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December 8, 2023

Youth on COP28: few women but an ‘overwhelming number of fossil fuel lobbyists’

COP28 youth climate activists (Karim Sahib/AFP via Getty Images)
Young climate activists at COP28. ‘The UNFCCC process needs to regulate the amount of lobbyists that come to COP’, says Pacific Climate Warriors’ Brianna Fruean (Photo: Karim Sahib/AFP via Getty Images)

December 8 is ‘youth, children, education and skills day’ at this year’s UN climate conference

Sustainable Views spoke to young climate leaders who are attending COP28 in Dubai, to hear about their experiences at the conference. Below is what they shared with us.

Comments have been edited for clarity and brevity.

Dominika Lasota, climate justice activist with Fridays for Future

We are just after the first week of negotiations, and the situation looks really difficult at the moment. As a global movement, we focus largely on fighting for the full, fair fossil fuel phase-out this year, but the fight is very tough. There is a record number of fossil fuel lobbyists this year: 2,456 — at COP27 in Sharm el-Sheikh last year it was 636, at COP26 in Glasgow it was around 500 — and the COP28 presidency, led by Sultan al-Jaber, the chief executive of the Abu Dhabi National Oil Company, is obviously directly linked to the oil industry. Lobbyists are doing what they can to push the topic of the fossil fuel phase-out away.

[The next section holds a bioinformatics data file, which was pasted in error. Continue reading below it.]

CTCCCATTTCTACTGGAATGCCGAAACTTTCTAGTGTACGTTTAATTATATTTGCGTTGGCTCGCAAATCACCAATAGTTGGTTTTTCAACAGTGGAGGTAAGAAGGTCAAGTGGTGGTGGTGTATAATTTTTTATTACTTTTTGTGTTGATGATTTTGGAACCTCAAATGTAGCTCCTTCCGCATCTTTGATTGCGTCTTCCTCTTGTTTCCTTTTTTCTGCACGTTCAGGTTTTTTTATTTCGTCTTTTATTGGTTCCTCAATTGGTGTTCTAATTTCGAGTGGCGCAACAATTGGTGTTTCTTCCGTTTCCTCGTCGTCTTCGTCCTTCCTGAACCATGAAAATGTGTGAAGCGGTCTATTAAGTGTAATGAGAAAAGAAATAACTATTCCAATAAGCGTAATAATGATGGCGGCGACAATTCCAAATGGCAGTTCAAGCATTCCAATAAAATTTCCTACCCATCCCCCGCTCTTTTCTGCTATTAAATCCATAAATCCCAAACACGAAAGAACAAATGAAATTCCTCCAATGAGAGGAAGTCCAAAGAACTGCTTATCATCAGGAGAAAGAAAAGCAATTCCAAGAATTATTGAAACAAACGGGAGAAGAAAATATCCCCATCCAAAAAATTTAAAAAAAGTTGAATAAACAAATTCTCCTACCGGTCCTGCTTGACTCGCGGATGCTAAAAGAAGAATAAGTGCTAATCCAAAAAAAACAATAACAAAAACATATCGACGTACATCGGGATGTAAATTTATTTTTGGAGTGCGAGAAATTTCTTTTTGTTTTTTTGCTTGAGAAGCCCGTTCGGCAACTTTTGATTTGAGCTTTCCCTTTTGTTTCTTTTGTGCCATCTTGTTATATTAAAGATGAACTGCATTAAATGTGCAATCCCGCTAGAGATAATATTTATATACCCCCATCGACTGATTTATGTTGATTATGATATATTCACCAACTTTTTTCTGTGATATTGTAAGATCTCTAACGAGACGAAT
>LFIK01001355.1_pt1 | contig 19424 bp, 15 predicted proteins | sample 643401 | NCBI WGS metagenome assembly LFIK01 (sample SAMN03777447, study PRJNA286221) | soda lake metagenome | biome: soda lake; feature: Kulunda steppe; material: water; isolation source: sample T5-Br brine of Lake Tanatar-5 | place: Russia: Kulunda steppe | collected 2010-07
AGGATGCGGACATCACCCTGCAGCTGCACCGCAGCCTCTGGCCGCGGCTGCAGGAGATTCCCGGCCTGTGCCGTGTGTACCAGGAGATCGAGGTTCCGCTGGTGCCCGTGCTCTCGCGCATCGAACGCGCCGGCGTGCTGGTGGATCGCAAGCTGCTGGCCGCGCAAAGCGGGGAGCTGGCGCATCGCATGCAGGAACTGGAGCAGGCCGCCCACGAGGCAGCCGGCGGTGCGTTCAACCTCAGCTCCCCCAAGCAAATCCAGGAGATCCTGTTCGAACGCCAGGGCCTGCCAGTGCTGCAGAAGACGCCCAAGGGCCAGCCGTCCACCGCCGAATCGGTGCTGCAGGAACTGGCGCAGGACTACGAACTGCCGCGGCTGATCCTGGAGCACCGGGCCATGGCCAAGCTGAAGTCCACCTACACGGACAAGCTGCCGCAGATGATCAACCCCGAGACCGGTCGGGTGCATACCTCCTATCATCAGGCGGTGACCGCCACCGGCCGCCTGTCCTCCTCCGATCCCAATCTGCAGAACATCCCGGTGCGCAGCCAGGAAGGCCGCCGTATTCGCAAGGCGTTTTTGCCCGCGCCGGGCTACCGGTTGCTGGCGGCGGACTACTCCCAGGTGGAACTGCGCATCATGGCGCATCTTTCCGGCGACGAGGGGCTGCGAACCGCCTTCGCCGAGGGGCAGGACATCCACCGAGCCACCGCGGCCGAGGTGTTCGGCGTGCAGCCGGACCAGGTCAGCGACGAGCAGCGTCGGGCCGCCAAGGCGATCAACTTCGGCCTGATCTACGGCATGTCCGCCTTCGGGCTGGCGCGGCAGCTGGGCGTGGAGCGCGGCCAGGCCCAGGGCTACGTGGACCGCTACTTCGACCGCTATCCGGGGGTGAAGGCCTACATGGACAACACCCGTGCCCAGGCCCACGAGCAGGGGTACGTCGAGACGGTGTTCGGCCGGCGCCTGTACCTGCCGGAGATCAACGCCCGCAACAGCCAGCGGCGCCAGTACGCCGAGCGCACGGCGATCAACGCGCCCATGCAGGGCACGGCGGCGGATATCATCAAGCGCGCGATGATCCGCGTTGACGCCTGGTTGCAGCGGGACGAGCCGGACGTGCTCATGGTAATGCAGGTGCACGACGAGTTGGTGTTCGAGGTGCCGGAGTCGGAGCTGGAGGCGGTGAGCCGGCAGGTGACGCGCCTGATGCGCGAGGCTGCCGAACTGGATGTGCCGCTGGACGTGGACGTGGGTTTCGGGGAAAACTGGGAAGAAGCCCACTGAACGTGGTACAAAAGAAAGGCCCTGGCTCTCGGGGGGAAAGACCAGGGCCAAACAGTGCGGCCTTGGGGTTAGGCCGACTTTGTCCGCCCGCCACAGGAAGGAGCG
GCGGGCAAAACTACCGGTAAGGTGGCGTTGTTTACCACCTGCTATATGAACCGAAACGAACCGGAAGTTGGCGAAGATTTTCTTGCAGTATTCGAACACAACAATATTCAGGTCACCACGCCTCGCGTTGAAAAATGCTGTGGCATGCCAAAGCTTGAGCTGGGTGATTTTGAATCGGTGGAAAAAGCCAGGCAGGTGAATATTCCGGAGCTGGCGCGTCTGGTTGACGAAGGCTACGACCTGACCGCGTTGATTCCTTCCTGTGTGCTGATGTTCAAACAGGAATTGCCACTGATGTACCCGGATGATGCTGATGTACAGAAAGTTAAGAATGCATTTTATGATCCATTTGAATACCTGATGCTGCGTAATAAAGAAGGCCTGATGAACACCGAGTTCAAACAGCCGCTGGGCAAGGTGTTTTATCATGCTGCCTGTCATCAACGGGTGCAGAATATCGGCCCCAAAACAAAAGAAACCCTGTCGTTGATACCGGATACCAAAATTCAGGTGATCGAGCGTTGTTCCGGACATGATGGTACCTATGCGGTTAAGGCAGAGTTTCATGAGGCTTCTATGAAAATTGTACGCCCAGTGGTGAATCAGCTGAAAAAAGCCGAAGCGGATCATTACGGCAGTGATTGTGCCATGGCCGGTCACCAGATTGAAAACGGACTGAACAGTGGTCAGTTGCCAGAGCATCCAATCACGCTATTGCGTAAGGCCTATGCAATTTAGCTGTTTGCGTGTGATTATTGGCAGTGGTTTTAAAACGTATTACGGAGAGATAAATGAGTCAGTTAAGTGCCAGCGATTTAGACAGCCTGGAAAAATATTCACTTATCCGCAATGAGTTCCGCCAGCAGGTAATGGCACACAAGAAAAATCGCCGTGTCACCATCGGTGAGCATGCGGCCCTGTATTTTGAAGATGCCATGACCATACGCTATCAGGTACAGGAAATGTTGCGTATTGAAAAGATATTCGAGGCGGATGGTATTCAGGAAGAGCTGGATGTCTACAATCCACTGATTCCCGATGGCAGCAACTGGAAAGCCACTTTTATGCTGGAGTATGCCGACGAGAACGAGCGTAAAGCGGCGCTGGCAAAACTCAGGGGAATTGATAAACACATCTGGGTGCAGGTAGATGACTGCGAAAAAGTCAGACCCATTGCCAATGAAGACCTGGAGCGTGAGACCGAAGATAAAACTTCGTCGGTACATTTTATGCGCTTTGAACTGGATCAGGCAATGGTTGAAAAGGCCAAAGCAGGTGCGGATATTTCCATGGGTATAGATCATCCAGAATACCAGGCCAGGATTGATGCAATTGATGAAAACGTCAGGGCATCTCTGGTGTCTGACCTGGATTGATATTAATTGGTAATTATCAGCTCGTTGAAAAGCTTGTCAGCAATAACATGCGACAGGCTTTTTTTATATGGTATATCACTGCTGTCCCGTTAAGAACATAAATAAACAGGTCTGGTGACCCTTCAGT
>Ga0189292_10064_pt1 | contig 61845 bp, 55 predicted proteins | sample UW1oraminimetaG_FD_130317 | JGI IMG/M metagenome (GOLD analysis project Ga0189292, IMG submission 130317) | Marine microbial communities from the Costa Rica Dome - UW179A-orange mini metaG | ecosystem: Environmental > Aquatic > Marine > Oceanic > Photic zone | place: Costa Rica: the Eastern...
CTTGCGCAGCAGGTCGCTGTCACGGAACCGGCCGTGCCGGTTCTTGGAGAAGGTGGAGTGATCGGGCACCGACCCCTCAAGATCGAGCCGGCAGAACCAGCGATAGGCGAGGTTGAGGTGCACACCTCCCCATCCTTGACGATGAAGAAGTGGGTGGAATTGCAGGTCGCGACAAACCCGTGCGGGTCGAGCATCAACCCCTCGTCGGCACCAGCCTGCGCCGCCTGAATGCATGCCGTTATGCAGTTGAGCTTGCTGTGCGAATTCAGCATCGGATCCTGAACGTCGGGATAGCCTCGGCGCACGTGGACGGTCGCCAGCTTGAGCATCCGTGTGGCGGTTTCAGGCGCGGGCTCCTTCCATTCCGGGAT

There are not many activists in Dubai, perhaps 300 or so, mainly due to funding and visas issues. We are doing everything we can here: pressuring the delegations, exposing some of the lobbyists, and informing the public through the media. But the exhaustion is palpable.

I heard a really good comment this week that this COP feels more like a theme park rather than a serious place to discuss an existential threat to the human race, and I found it to be really true. The United Arab Emirates is putting tremendous efforts into PR. The conference location itself could not be made more perfect. There is joyful music playing at the venue, the air seems perfumed, it looks idyllic — if not for the fossil fuel deals and industry’s mingling in the process that is happening in the background.